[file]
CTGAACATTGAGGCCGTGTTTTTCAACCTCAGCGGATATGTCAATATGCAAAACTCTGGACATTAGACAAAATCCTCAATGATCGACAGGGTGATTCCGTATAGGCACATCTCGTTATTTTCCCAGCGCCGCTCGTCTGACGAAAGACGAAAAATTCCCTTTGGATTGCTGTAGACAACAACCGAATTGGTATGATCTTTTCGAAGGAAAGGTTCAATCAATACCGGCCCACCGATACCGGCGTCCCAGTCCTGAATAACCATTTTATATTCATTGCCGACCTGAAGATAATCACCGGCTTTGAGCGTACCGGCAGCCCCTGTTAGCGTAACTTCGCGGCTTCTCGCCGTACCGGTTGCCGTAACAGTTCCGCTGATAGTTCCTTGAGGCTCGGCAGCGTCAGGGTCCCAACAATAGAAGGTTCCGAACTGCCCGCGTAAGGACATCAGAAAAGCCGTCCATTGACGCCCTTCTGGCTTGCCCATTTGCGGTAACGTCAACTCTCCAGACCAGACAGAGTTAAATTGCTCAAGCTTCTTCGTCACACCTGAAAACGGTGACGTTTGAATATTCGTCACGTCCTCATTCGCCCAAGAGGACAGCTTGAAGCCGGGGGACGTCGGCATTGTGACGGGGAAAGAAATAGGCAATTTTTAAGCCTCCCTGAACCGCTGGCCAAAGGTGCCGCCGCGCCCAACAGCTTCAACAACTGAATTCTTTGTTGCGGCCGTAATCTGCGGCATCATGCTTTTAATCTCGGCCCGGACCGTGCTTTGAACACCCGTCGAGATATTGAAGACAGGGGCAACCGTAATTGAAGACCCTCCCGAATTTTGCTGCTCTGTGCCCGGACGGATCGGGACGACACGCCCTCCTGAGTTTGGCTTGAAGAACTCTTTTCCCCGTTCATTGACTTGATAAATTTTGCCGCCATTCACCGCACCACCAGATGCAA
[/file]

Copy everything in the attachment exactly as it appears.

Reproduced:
CTGAACATTGAGGCCGTGTTTTTCAACCTCAGCGGATATGTCAATATGCAAAACTCTGGACATTAGACAAAATCCTCAATGATCGACAGGGTGATTCCGTATAGGCACATCTCGTTATTTTCCCAGCGCCGCTCGTCTGACGAAAGACGAAAAATTCCCTTTGGATTGCTGTAGACAACAACCGAATTGGTATGATCTTTTCGAAGGAAAGGTTCAATCAATACCGGCCCACCGATACCGGCGTCCCAGTCCTGAATAACCATTTTATATTCATTGCCGACCTGAAGATAATCACCGGCTTTGAGCGTACCGGCAGCCCCTGTTAGCGTAACTTCGCGGCTTCTCGCCGTACCGGTTGCCGTAACAGTTCCGCTGATAGTTCCTTGAGGCTCGGCAGCGTCAGGGTCCCAACAATAGAAGGTTCCGAACTGCCCGCGTAAGGACATCAGAAAAGCCGTCCATTGACGCCCTTCTGGCTTGCCCATTTGCGGTAACGTCAACTCTCCAGACCAGACAGAGTTAAATTGCTCAAGCTTCTTCGTCACACCTGAAAACGGTGACGTTTGAATATTCGTCACGTCCTCATTCGCCCAAGAGGACAGCTTGAAGCCGGGGGACGTCGGCATTGTGACGGGGAAAGAAATAGGCAATTTTTAAGCCTCCCTGAACCGCTGGCCAAAGGTGCCGCCGCGCCCAACAGCTTCAACAACTGAATTCTTTGTTGCGGCCGTAATCTGCGGCATCATGCTTTTAATCTCGGCCCGGACCGTGCTTTGAACACCCGTCGAGATATTGAAGACAGGGGCAACCGTAATTGAAGACCCTCCCGAATTTTGCTGCTCTGTGCCCGGACGGATCGGGACGACACGCCCTCCTGAGTTTGGCTTGAAGAACTCTTTTCCCCGTTCATTGACTTGATAAATTTTGCCGCCATTCACCGCACCACCAGATGCAA